Australia’s handling of the pandemic has lost some of its shine
In May 2020 Navitas surveyed its global agent network to explore how COVID-19 was changing the fortunes of international study destinations. Findings from that initial survey showed that Australia’s reputation as a study destination had been enhanced by the Australian government’s handling of the pandemic.
In September 2020 Navitas repeated its research, seeking to understand how agent perceptions have evolved with the continuing COVID-19 crisis and what this might mean for international education in the short to medium term.
In the most recent survey, just over 60% of agents agree/strongly agree that the Australian government’s handling of the pandemic has made it a more attractive study destination. This remains a respectable figure but is almost 20 percentage points lower than findings from the May survey.
This may be because Melbourne has seen a material second wave, entering an extended period of lockdown. It could also reflect the fact that the link between the handling of the pandemic and attractiveness as a study destination isn’t as strong as it was earlier in the year.
Figure 1: The government’s handling of the coronavirus has made it a more attractive study destination
Similar to New Zealand, there is a gap between agent perceptions of Australia as being ‘safe and stable’ (61% agree/strongly agree) and ‘open and welcoming’ (45% agree/strongly agree). This gap is particularly concerning for Australia because almost a quarter of respondents disagree/strongly disagree that Australia is open and welcoming – a far higher proportion than the UK (8% disagree/strongly disagree), Canada (7%) and NZ (12%).
Figure 2: This country’s reputation as being safe and stable has improved
Figure 3: This country’s reputation as being open and welcoming has improved
The negativity around Australia’s reputation for being ‘open and welcoming’ may be due to its strong stance on borders, particularly international borders. The ongoing border closures between states and territories may also be contributing to declining perceptions of being open and welcoming. The imperative to dedicate flight and quarantine availability to returning Australian citizens stranded overseas may also be a factor in shaping perceptions. The Australian government has set a target of repatriating all Australians wishing to return home by Christmas, potentially substantially freeing up availability for other arrivals, such as international students. Understandably, the potential resumption of international student travel into Australia is impacted by these domestic imperatives. However, there are also some positive signals coming from both levels of government.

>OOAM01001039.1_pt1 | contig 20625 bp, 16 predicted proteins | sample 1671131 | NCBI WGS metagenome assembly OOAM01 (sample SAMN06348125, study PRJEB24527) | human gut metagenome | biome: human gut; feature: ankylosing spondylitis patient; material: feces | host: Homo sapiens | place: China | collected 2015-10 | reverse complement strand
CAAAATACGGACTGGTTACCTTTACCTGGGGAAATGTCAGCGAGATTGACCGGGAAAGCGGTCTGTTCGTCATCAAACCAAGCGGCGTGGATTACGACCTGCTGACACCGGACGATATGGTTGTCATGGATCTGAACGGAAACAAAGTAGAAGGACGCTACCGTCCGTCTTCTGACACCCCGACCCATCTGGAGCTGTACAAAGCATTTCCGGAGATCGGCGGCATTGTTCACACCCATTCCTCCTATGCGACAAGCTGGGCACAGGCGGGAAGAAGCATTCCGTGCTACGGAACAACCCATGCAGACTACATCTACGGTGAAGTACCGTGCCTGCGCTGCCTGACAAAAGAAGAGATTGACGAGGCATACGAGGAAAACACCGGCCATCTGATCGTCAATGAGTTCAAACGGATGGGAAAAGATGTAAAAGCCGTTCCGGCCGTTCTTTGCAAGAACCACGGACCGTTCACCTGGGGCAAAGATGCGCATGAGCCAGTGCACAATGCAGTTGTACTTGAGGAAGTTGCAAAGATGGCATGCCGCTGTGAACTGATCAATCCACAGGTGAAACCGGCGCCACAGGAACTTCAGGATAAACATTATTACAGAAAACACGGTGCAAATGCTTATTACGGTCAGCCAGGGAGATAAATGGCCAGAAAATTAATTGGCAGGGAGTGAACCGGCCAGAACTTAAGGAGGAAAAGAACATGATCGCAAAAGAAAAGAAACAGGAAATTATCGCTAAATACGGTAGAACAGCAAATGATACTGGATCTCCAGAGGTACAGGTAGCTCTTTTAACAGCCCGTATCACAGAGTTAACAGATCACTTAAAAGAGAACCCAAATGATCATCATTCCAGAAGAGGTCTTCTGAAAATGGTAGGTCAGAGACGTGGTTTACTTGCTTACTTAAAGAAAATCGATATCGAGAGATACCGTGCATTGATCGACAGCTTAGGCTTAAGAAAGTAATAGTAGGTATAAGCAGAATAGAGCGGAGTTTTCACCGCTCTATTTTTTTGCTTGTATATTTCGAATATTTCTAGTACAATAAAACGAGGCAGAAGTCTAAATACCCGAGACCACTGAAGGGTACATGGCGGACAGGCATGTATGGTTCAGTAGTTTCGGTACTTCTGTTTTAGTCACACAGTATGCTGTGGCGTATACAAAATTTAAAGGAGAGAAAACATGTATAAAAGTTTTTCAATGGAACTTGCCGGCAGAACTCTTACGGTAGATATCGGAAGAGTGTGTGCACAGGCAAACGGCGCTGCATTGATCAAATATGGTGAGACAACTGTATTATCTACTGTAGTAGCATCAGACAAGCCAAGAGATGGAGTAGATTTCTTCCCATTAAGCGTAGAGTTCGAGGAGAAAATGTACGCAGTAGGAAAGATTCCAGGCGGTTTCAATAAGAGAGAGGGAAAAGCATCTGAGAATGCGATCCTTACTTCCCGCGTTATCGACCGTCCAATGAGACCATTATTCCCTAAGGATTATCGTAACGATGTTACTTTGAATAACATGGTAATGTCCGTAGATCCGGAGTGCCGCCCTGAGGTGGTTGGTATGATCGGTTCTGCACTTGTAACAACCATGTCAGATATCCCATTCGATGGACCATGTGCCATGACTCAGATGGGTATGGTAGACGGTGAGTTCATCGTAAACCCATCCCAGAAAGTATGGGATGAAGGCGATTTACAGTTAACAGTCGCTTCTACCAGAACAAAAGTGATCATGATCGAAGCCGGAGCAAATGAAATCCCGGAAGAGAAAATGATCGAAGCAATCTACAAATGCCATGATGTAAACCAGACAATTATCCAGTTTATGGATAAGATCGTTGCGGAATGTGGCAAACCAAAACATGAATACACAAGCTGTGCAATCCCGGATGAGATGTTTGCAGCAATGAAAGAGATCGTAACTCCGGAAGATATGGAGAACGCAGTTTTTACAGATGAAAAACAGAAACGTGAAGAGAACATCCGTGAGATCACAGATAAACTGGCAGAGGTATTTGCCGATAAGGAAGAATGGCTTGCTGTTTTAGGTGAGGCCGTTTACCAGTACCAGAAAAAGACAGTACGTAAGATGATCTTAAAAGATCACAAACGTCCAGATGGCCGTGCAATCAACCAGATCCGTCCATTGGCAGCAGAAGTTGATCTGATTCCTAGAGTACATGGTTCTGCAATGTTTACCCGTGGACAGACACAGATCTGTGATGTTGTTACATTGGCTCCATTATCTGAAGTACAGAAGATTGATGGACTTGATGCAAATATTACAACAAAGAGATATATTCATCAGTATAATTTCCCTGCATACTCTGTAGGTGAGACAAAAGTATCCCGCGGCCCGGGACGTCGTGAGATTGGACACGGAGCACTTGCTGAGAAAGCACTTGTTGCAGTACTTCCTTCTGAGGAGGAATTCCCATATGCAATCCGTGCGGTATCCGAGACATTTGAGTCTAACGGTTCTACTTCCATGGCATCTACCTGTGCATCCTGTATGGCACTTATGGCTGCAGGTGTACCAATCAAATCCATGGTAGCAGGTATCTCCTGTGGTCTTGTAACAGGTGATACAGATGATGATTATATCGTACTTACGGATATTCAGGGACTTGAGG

Firstly, a number of pilot programs were being actively discussed at the time of the survey, with the first pilot into the Northern Territory approved by both Federal and territory governments at the time of publishing. Secondly, the Prime Minister recently announced that National Cabinet had endorsed the establishment of a group to look at alternative approaches to quarantine which could include home quarantine, on farm quarantine, quarantine by education providers, the use of technology and expanding international travel arrangements with very low risk countries and cohorts.
When asked about the prospect of students being able to travel in the first half of 2021, agents weren’t particularly pessimistic, with 23% considering this ‘almost certain’ and another 32% considering it ‘probable’. This rating is comparable to New Zealand, but not as favourable as Canada or the UK. Again, there is a fair proportion of detractors, with 13% considering the prospect unlikely/ very unlikely. It is important to consider whether Australia’s weaker reputation for being ‘open and welcoming’ is informed by other issues unrelated to the prospect of its borders reopening.
Figure 4: Students will be able to travel to this country in the first half of 2021
For a broad overview of the latest survey findings please see, ‘Perceptions of study destinations are changing as pandemic persists‘.